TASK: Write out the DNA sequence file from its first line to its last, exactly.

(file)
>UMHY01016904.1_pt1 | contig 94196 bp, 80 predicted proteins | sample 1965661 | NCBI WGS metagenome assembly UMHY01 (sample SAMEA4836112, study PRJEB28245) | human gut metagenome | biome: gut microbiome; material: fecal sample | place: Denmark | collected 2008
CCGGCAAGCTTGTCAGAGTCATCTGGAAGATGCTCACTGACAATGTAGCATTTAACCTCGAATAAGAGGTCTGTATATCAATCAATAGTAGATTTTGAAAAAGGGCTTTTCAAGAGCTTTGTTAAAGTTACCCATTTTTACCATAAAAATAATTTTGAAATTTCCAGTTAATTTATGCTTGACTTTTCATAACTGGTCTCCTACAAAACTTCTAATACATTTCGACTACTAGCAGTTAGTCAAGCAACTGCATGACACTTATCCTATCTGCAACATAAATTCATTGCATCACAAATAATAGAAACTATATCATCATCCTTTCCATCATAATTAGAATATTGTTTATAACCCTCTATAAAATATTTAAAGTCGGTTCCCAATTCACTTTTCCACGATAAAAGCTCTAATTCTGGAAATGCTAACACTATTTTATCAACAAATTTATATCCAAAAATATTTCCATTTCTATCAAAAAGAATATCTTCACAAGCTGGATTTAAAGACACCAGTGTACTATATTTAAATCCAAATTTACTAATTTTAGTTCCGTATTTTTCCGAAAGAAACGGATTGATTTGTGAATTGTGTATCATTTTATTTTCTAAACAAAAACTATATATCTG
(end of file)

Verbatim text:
>UMHY01016904.1_pt1 | contig 94196 bp, 80 predicted proteins | sample 1965661 | NCBI WGS metagenome assembly UMHY01 (sample SAMEA4836112, study PRJEB28245) | human gut metagenome | biome: gut microbiome; material: fecal sample | place: Denmark | collected 2008
CCGGCAAGCTTGTCAGAGTCATCTGGAAGATGCTCACTGACAATGTAGCATTTAACCTCGAATAAGAGGTCTGTATATCAATCAATAGTAGATTTTGAAAAAGGGCTTTTCAAGAGCTTTGTTAAAGTTACCCATTTTTACCATAAAAATAATTTTGAAATTTCCAGTTAATTTATGCTTGACTTTTCATAACTGGTCTCCTACAAAACTTCTAATACATTTCGACTACTAGCAGTTAGTCAAGCAACTGCATGACACTTATCCTATCTGCAACATAAATTCATTGCATCACAAATAATAGAAACTATATCATCATCCTTTCCATCATAATTAGAATATTGTTTATAACCCTCTATAAAATATTTAAAGTCGGTTCCCAATTCACTTTTCCACGATAAAAGCTCTAATTCTGGAAATGCTAACACTATTTTATCAACAAATTTATATCCAAAAATATTTCCATTTCTATCAAAAAGAATATCTTCACAAGCTGGATTTAAAGACACCAGTGTACTATATTTAAATCCAAATTTACTAATTTTAGTTCCGTATTTTTCCGAAAGAAACGGATTGATTTGTGAATTGTGTATCATTTTATTTTCTAAACAAAAACTATATATCTG